Japan Day 4: Asakusa Shrine and Travel to Mishima

Today I left Miriam’s and headed to Sensoji, a Buddhist temple. I was nervous to be off on my own, but had this new found sense of courage. The temple and shrine were gorgeous. I could just sit there and think all day. I still can’t believe I’m here and doing this. The whole thing is surreal. The Asakusa shrine was the most touristy spot I’ve been to since I’ve been here, but there were mostly Asian tourists, and I can say I enjoy them much more than the Americans. Nakamise is the street leading up to the shrine filled with shops and eateries. I bought my dad a sake carafe with matching glasses, and mom a Japanese mug with longevity written in the inside. I had tofu and an Asahi for lunch outside the temple. I love that tofu is common here, like chicken is in the US. The park and shrine outside were so peaceful.

Miriam was nice enough to ask her friend John if I could stay the night at his place in Mishima. He teaches English at a school right outside of Mt. Fuji. Getting there was a bit nerve wracking because I have to take two different trains outside of Tokyo, (just went I thought I was starting to get used to the metro system), and walk a ways. I have to give Miriam credit, she is amazing with directions. She gave me perfectly accurate instructions (go down three streets, cross train tracks, turn left at the fork…etc).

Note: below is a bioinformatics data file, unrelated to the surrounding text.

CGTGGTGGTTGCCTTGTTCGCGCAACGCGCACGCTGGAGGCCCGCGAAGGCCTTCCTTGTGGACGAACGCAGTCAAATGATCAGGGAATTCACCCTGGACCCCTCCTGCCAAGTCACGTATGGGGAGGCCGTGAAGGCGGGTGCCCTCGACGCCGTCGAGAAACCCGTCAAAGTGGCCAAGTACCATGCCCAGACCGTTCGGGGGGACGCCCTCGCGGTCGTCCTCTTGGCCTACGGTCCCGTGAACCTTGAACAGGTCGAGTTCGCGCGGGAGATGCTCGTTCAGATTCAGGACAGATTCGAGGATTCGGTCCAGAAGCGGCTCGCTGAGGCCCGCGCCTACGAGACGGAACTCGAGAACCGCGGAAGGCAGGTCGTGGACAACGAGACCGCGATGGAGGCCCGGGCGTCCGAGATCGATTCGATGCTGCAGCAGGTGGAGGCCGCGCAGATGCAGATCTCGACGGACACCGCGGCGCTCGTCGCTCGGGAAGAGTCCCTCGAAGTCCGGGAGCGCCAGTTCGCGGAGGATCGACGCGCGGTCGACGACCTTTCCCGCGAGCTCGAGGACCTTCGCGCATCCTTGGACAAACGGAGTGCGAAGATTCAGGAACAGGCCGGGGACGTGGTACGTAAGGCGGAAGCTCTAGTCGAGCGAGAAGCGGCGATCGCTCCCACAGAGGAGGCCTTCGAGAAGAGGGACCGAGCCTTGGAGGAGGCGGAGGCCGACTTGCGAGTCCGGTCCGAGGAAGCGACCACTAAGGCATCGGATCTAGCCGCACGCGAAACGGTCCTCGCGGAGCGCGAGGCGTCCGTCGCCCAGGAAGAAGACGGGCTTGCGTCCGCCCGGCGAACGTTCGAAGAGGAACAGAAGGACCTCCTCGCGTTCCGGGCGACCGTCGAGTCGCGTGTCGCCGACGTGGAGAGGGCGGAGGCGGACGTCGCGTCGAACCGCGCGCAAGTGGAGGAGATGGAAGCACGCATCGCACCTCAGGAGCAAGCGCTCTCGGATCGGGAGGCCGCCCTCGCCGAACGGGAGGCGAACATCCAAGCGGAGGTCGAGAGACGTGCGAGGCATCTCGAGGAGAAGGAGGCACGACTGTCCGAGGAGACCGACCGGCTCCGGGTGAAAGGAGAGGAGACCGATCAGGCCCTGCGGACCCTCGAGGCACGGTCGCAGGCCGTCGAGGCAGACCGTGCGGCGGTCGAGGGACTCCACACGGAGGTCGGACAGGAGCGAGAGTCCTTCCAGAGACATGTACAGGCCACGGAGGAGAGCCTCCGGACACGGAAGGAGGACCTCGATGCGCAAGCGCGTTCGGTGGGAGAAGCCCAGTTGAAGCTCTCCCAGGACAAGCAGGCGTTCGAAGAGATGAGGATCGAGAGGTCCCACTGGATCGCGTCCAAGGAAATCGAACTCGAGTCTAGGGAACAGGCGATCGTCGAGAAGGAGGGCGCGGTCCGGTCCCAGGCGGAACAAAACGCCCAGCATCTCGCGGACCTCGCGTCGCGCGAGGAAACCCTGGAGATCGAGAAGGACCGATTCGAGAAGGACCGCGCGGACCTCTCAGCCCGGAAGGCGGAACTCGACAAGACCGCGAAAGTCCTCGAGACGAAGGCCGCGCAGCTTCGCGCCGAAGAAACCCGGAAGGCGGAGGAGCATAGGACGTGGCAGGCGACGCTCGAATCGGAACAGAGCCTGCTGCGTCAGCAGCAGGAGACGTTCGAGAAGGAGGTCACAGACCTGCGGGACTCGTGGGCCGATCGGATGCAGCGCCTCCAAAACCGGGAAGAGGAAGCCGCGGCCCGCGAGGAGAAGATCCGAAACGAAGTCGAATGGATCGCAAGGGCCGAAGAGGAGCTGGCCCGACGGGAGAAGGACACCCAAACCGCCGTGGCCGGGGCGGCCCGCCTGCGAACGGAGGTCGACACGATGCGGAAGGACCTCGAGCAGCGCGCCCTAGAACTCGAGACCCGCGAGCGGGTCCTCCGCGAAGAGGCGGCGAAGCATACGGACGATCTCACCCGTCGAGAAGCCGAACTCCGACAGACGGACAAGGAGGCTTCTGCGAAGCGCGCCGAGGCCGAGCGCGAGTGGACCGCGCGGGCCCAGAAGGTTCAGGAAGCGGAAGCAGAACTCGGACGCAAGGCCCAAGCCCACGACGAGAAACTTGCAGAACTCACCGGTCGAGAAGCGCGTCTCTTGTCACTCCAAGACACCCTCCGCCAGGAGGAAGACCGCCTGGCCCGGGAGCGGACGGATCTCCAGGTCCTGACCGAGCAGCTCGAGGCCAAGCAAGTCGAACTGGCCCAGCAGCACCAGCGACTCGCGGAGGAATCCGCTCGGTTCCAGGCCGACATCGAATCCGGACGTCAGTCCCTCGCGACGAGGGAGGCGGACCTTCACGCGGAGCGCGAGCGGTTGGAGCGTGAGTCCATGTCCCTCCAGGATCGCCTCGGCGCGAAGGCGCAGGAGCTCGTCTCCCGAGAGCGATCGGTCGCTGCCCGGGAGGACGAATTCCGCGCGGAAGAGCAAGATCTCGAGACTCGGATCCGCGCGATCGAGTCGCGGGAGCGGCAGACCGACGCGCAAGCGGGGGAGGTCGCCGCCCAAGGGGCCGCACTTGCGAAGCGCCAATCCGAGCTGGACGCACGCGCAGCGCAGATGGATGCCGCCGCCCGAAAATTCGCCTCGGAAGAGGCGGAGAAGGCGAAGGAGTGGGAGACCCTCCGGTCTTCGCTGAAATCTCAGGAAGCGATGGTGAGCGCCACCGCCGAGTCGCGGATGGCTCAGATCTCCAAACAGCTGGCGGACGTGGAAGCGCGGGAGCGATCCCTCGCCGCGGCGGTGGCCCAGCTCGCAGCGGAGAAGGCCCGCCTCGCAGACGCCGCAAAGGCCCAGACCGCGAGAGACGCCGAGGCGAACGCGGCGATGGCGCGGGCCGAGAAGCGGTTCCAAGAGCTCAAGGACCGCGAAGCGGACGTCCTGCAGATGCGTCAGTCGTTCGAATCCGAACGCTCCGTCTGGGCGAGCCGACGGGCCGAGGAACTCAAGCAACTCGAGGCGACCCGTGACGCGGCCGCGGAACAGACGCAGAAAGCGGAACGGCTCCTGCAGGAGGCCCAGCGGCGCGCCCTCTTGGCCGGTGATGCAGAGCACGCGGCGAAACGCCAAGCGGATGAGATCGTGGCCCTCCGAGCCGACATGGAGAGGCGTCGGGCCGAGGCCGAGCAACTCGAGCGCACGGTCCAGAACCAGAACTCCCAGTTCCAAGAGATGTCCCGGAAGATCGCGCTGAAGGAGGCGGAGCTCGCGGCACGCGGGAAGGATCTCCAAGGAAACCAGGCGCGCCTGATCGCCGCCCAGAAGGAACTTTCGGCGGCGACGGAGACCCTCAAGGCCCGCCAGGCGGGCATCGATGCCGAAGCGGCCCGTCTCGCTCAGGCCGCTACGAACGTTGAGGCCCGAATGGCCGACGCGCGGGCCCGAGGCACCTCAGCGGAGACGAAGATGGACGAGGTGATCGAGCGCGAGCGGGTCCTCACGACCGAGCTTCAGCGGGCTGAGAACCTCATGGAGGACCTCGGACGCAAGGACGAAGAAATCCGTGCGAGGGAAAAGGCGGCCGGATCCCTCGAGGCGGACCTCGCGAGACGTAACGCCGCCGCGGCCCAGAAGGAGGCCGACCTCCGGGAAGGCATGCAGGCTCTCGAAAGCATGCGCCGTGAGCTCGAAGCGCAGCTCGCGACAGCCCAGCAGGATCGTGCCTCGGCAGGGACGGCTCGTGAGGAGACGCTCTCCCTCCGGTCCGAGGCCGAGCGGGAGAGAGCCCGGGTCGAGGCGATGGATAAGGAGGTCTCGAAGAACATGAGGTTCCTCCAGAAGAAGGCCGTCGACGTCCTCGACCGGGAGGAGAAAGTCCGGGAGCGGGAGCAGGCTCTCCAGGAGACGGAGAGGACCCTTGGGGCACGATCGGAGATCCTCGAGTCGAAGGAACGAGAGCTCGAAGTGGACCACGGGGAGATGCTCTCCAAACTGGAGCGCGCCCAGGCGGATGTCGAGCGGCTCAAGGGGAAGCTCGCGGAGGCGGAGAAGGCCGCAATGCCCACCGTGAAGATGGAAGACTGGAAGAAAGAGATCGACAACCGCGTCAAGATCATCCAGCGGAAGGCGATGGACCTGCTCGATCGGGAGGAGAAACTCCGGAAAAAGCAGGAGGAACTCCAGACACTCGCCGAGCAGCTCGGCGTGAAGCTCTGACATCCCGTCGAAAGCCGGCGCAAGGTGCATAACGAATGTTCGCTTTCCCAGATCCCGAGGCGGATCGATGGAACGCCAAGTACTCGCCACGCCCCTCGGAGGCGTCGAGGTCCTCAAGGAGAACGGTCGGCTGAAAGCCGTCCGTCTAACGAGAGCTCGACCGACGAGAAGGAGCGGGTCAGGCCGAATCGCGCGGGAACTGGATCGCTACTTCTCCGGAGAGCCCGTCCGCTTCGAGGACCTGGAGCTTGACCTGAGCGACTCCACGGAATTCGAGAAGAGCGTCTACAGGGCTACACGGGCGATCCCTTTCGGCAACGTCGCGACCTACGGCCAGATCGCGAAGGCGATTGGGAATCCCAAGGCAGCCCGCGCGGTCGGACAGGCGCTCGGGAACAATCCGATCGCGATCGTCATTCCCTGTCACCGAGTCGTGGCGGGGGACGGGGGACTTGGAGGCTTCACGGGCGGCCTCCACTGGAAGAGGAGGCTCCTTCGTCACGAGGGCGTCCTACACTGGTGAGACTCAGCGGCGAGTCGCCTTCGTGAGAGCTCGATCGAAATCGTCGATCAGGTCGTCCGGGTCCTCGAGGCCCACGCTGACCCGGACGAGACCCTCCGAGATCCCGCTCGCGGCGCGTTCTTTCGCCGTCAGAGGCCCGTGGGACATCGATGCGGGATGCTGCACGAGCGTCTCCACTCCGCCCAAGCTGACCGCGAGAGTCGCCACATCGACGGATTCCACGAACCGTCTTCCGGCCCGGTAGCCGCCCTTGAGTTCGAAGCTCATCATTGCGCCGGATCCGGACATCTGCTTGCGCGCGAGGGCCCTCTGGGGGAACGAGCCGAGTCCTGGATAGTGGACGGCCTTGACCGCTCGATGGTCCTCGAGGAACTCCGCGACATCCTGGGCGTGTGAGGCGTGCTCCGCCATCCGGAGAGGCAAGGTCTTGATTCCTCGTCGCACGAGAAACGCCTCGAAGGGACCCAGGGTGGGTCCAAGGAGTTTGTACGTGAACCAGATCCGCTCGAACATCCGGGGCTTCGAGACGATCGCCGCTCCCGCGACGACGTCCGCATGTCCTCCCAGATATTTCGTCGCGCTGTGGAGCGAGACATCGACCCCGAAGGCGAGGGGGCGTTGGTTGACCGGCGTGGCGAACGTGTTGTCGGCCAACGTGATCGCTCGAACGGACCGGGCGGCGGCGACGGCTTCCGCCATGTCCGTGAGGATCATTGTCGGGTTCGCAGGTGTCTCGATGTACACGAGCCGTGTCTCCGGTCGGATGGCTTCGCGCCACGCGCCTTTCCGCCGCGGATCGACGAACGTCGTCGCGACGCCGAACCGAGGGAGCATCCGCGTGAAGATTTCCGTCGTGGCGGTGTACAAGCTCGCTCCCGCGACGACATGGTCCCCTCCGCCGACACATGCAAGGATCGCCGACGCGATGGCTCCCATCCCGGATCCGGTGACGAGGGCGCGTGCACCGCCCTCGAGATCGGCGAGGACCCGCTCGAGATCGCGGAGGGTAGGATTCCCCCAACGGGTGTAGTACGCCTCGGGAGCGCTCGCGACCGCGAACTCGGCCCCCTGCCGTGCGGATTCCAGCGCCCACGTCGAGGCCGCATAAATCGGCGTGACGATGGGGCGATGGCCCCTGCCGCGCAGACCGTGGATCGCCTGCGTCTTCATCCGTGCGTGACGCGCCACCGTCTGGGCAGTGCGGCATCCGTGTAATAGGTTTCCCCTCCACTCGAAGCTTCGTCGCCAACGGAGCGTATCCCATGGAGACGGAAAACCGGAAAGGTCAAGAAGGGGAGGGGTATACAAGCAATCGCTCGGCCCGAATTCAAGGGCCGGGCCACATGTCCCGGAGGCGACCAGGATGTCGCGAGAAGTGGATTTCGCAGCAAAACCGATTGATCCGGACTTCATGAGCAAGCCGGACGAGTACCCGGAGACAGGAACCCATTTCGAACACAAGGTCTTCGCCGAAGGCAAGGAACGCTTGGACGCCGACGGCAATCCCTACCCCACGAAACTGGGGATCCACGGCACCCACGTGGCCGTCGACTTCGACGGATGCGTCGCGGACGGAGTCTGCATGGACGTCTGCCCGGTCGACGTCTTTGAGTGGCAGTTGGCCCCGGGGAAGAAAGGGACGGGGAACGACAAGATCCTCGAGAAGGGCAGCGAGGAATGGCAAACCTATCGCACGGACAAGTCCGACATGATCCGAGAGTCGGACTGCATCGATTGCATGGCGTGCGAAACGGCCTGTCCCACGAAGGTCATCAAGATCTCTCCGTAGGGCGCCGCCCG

I wanted to go to Mishima park to see the Shinto shrine, but I got there just as they were closing. The park was infested with cats, really friendly cats. The area is beautiful, a lot quieter than Tokyo.

I met John at his (American) friend’s Mexican restaurant. I got there early since the I didn’t make it into the shrine and had a burrito, taco, and chips with guacamole. They had good hot sauces! John got there and we talked for a while, and his friend Ryan met up with us. The four of us, including David the owner, talked for hours and hours. I learned a lot about Japanese culture (through American eyes), the school system, courting, and that iPhones aren’t very popular in Japan because there are so many characters that it’s difficult to text.

We walked home and I took a much needed hot shower.

 

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